i thought I Wud try this out after hearing this I have taken 8 dnpx tablets all at once twice now and took 6 all in one tonight, why the feck am I still alive I think either she took a lot more or had something else

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Posted by Angelo,

The websites that sell this are usually overseas sites that sell steroids and research chemicles (serms, clenbuterol, aromatased inhibiters, SARMS etc)They tell you exactly what is in it and what it does and the dangerous involved. She also may have gotten it from a place like alibaba. This is another case of stupidity. Someone taking something and not researching what there taking. She looked very thin as it is and have no idea why she would take this. The symptoms she described "felt like burning from the inside out" was perfect as that is exactly how you feel and what is happening.I'v used it and will continue to for only about 4 to 6 weeks a year. Of course I researched the hell out of it before I used it as I knew it could kill me.

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Will people never learn?

Posted by VMS Industry Tech Manager,

The average consumer has probably never heard of DNP, so even if it was listed on the webpage or product label the unfortunate girl would probably not have understood that she was about to consume something that is not an approved food ingredent in EU. The responsibility for keeping consumers informed of "dangerous" or illegal ingredients they may encounter must surely lie with the UK/EU regulatory agencies. (N.B. Simply posting a warning on a Regulatory Agancy website that few consumers ever visit does not, to my mind, constitute "warning the consumers". A far more proactive approach, via mass media should be considered.)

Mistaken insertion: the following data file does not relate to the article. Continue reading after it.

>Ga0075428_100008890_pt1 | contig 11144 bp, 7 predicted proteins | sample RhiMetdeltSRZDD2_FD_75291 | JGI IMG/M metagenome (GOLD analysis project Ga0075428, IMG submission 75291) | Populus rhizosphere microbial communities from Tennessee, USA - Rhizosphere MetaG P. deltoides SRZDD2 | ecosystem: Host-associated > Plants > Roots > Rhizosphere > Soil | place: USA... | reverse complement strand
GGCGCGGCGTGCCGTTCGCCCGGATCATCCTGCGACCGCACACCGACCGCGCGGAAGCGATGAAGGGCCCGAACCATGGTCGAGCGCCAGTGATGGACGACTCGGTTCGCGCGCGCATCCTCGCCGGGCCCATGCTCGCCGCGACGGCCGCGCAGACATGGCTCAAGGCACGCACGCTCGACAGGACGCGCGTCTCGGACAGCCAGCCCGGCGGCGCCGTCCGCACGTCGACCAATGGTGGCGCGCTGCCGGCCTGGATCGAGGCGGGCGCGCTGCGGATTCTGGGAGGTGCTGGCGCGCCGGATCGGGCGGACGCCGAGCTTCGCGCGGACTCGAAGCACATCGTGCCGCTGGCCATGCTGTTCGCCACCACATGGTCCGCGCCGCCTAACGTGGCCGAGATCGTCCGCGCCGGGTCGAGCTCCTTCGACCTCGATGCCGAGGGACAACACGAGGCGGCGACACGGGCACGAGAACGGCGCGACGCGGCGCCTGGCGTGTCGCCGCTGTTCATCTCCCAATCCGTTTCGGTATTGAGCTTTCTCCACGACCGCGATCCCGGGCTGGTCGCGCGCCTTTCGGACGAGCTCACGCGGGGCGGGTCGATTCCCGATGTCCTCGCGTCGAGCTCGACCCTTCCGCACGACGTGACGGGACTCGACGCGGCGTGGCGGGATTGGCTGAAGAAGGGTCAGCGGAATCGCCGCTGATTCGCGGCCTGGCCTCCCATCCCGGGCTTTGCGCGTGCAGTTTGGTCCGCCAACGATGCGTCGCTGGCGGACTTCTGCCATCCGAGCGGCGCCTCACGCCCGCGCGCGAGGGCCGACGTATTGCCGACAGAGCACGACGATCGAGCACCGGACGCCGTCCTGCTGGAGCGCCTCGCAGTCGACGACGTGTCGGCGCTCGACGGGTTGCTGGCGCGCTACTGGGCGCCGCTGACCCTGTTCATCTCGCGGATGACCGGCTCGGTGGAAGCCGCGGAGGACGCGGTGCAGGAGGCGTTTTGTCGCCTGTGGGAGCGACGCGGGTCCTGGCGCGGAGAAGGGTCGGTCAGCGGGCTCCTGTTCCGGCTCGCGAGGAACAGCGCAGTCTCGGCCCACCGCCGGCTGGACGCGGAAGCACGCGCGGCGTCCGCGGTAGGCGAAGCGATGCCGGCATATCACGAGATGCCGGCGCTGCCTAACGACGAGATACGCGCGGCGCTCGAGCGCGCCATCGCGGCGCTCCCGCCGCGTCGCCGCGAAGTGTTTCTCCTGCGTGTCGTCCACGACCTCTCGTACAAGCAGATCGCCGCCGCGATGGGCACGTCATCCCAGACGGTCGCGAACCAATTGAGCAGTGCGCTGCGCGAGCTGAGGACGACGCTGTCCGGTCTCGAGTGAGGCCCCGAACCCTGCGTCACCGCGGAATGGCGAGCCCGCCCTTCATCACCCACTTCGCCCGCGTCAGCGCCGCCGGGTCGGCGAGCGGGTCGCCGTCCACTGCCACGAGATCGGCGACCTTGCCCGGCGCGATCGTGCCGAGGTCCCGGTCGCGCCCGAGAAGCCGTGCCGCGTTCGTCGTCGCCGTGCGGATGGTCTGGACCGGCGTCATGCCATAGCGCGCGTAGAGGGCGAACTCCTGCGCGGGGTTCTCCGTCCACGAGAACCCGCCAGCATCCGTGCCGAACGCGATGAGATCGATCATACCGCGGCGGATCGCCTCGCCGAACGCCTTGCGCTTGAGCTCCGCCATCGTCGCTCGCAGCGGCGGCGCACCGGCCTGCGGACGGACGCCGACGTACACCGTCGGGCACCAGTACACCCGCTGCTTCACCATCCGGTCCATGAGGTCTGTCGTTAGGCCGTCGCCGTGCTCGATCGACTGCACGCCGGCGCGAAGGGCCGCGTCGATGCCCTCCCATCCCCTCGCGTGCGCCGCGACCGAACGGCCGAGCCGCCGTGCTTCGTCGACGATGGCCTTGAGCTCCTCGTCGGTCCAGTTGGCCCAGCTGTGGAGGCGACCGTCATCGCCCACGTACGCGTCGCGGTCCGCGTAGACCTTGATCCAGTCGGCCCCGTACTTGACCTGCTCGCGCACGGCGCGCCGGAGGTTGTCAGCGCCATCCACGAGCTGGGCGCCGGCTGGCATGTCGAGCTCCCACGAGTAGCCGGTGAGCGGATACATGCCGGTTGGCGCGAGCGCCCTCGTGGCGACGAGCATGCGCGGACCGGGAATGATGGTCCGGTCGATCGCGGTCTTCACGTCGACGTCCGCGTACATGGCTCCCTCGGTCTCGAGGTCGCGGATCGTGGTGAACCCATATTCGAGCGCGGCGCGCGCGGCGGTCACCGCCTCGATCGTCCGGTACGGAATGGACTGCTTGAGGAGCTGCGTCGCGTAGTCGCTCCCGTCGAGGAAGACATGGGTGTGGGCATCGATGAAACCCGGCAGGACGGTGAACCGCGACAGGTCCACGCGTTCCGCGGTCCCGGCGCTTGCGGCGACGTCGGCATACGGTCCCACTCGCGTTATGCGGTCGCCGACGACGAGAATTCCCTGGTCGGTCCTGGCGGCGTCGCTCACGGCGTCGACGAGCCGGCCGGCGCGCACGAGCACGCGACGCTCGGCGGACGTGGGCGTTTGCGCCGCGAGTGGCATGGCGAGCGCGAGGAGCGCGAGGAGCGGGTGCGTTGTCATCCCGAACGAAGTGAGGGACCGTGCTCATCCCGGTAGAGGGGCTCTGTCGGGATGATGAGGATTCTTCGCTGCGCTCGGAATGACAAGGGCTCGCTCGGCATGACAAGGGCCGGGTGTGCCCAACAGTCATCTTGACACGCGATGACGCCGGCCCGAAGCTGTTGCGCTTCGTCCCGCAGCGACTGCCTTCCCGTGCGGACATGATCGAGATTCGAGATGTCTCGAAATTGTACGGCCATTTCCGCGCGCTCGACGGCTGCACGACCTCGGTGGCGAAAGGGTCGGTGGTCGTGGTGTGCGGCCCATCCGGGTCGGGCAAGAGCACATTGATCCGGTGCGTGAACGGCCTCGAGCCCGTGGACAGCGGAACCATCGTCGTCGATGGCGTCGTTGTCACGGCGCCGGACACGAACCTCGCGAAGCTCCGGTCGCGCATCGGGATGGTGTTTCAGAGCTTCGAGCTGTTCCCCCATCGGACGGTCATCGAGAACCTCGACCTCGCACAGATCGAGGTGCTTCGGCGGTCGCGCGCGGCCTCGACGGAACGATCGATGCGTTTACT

Secondly, if the product did not declare the presence of DNP, then the brand/website must bear some responsibility - though if the product was bing sold by an off-shore (i.e. non-EU based) entity then different labelling rules may apply in the state from which product was being sold? Again, maybe UK/EU regulators should do more to make it clear that buying food supplements from websites based outside EU carries risks due to diffrent approaches to labelling and product quality, rather than just implying that (all) web-retaillers are selling unsafe products?

Thirdly, unfortunately the consumer chose to ignore the dosage stated on the pack, so she too must be held partly responsible for her own demise. Again, Regulatory agencies should be warning consumers that they need to heed/follow the instructions on the product packaging, and not simply assume "if one tablet is good, then two must be even better...".

As ever the industry as a whole gets (re)branded as selling "unsafe" products, when many EU-based brands (including many web-based/mail-order brands), operate well within the applicable EU laws and regulations and thus sell products that contain only EU-legal food ingredients, that are correctly labelled, and that are safe so long as consumers follow the dosage instructions.

But no, the "Supplements are dangerous" bandwagon is off and running again...